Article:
Meanwhile, Call of Duty: Modern Warfare 2 sold twenty million copies in seven months.
The focus on accessibility has stopped fighting game developers from asking the really tough questions about why their games are getting left behind. Mortal Kombat X selling five million copies is great; Super Smash Bros. Brawl’s ten million copies is even better. Yet those figures pale in comparison to other competitive games. Overwatch has sold 33 million copies in one year. That brings it within spitting distance of both Street Fighter’s and Smash Bros.’ series lifetime sales.
You might say it’s unfair to compare a first person shooter to a fighting game, but that’s EXACTLY the comparison we need to be making. We need to know how FPSes, a genre that was once confined to the most hardcore of hardcore players, exploded from relative obscurity to become one of the dominant forces in both casual gaming and eSports. We need to know why, during the same time, fighting games have not experienced the same kind of growth that FPSes have. That conversation needs to move past accessibility, because that’s not the issue.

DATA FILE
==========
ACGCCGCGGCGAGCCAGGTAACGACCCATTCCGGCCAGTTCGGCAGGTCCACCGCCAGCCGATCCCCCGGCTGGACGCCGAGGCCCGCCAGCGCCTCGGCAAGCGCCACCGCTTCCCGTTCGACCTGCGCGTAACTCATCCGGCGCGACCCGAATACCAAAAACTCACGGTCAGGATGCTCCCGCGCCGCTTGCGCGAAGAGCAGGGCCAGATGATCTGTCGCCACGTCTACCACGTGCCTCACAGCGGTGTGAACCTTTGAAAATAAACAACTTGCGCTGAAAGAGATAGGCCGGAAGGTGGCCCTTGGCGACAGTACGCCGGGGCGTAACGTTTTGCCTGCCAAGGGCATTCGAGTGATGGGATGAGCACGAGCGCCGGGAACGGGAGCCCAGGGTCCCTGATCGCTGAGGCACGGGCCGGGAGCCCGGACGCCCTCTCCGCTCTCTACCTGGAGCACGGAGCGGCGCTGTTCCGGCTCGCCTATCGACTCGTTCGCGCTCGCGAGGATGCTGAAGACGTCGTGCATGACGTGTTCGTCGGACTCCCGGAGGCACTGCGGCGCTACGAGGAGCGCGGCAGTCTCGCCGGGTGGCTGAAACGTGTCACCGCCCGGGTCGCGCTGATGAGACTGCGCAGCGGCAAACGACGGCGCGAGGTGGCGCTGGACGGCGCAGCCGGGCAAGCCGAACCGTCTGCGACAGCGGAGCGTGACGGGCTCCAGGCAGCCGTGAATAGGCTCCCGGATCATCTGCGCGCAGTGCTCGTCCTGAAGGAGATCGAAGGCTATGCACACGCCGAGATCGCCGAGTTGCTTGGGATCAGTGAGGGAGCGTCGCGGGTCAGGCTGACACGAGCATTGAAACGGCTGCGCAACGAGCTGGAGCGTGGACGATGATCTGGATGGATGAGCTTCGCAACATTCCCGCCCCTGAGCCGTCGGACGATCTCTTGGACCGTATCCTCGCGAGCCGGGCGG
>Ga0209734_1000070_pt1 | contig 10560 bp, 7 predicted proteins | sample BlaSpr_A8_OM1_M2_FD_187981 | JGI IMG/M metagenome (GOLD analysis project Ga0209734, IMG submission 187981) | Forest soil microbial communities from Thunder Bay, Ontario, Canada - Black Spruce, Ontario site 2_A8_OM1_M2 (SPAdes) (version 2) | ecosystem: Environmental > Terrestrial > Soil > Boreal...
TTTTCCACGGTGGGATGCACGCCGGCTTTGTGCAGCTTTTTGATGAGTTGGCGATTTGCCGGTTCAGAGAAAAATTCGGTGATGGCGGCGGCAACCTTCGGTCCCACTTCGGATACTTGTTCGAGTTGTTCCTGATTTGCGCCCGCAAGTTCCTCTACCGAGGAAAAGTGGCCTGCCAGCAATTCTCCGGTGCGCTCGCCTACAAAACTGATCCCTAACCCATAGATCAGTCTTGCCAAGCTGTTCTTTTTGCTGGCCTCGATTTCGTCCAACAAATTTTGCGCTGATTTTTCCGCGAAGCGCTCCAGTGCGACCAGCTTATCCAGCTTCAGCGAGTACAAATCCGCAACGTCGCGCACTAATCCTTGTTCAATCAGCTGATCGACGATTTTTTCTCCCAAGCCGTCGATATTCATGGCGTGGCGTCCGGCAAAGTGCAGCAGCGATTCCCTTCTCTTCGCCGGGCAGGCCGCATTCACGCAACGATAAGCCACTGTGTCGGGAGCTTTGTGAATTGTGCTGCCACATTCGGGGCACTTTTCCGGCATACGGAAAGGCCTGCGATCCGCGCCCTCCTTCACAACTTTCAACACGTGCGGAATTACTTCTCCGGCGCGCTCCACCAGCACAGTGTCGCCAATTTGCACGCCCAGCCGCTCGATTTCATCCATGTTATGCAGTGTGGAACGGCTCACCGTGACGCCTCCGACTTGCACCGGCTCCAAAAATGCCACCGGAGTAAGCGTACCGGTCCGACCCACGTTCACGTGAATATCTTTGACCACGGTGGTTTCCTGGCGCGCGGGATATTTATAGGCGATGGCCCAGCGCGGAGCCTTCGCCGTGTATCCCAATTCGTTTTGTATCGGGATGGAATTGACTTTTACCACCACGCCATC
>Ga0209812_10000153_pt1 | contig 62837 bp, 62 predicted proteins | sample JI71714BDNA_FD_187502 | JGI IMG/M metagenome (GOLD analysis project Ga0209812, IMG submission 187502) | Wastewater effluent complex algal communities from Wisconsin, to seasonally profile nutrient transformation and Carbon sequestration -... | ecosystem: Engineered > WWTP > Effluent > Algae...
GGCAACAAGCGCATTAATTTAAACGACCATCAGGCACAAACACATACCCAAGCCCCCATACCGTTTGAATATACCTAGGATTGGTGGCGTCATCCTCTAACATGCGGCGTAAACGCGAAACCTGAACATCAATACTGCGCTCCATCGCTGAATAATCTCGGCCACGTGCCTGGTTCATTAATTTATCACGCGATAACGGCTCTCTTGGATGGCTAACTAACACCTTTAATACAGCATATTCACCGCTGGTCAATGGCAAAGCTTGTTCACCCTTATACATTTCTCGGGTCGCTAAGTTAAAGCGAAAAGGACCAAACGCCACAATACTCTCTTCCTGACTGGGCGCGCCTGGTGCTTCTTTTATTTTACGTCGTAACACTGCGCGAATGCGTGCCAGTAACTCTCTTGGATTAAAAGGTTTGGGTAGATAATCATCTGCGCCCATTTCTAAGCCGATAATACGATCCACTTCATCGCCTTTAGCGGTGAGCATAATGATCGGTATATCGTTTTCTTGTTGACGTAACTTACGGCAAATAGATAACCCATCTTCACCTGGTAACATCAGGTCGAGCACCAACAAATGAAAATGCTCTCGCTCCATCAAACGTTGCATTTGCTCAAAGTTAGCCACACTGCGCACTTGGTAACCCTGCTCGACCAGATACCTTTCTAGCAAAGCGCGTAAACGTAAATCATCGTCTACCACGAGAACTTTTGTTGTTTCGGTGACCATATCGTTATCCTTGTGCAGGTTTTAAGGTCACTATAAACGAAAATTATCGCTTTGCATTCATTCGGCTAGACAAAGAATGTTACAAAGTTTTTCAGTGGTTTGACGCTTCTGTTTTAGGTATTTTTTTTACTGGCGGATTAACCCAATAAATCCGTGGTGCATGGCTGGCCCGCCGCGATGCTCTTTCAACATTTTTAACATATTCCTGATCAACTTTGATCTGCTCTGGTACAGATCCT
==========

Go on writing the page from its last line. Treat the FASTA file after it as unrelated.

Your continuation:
Overwatch is not an easy game. It uses almost every button on the controller. It has twenty five unique characters with radically different abilities and playstyles. It has large, intricate maps to navigate. It has shifting objectives. If you want to stand a chance in Overwatch, you must invest a huge amount of time and energy in learning the ins and outs of the characters and strategies the game offers. Overwatch is also a game that is basically unplayable without an internet connection. There’s no single player campaign or even local versus mode. Those challenges have not prevented Overwatch from becoming one of the most popular games in the world. Overwatch has a learning curve at least as steep as Street Fighter V. It suffers from the same lack of single player content that Street Fighter V has been savaged for. Yet it’s continuing to grow at a meteoric rate, while Street Fighter V struggles along to reach two million units sold.
The question is why? What are those games doing that earn them four or five times as many sales as fighting games? As fighting game developers continue to focus on accessibility, they aren’t truly grappling with the question of how FPSes leapfrogged them. Once again, the answer is not because they’re easier; if anything, FPSes have actually become harder as they’ve transitioned from the intuitiveness of a mouse-and-keyboard setup to the more abstract button layout of a modern console’s controller.